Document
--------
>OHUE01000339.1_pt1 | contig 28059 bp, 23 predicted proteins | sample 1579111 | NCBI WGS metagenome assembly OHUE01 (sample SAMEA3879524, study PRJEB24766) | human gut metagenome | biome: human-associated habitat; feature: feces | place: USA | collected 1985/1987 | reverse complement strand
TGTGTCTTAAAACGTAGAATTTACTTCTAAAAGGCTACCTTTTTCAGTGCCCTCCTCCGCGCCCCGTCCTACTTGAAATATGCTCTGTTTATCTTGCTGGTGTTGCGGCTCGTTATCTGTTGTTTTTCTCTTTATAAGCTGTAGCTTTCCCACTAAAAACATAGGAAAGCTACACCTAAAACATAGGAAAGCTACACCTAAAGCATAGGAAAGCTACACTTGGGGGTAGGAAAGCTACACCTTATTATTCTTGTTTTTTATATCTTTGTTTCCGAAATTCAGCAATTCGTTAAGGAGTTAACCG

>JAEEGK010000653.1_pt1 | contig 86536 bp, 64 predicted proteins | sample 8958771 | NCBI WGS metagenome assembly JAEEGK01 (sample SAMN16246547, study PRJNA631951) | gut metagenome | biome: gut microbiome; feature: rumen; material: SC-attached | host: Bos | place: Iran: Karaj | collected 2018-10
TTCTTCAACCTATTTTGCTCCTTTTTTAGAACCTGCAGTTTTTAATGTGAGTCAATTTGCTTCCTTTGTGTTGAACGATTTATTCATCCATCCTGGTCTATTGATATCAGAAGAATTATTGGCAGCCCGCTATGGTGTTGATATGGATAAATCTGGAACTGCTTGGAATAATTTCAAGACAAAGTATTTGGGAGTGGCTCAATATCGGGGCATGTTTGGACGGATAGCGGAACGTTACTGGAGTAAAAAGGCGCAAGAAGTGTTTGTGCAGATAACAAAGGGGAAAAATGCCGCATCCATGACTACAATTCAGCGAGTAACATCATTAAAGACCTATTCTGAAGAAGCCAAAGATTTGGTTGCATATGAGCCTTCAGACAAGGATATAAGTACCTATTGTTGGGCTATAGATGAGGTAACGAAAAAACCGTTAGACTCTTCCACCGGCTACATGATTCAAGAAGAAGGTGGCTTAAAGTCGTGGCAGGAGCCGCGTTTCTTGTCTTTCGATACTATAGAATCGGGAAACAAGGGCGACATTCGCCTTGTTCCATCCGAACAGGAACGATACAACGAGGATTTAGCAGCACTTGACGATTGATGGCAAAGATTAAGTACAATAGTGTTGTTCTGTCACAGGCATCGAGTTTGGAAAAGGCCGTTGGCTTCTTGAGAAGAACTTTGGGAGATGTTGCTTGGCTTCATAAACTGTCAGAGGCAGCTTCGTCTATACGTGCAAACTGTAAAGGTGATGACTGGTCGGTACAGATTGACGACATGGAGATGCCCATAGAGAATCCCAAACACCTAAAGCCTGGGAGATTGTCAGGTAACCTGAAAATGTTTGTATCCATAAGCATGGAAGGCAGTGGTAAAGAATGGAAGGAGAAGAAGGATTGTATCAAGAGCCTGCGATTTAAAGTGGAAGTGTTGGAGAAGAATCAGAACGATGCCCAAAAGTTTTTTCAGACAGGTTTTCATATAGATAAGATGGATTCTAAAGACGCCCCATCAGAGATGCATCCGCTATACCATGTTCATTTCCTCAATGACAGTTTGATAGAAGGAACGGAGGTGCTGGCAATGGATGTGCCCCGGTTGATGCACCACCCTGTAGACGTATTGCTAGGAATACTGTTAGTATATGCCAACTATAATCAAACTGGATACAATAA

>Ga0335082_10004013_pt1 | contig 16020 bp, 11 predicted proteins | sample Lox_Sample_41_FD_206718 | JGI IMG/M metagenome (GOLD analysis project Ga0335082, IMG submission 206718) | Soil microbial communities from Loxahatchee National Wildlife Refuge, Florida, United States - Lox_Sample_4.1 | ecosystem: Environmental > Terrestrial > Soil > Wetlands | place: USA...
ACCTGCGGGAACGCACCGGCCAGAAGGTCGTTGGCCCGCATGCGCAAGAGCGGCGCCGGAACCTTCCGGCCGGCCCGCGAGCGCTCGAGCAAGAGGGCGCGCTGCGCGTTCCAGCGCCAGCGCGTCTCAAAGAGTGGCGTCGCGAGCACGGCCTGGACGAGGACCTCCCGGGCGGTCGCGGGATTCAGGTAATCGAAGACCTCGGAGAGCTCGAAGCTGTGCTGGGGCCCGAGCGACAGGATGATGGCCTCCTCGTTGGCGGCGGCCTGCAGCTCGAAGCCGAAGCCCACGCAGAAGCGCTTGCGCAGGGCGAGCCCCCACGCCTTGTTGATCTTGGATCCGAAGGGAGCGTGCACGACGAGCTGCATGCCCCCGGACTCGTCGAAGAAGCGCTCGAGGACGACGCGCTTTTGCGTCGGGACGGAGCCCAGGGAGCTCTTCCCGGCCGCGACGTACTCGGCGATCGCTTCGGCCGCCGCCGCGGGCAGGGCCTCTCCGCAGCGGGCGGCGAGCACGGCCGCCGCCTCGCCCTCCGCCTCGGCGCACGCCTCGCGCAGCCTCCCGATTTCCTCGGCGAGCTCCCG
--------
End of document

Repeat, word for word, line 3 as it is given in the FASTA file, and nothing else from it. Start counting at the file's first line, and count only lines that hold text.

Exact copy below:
>JAEEGK010000653.1_pt1 | contig 86536 bp, 64 predicted proteins | sample 8958771 | NCBI WGS metagenome assembly JAEEGK01 (sample SAMN16246547, study PRJNA631951) | gut metagenome | biome: gut microbiome; feature: rumen; material: SC-attached | host: Bos | place: Iran: Karaj | collected 2018-10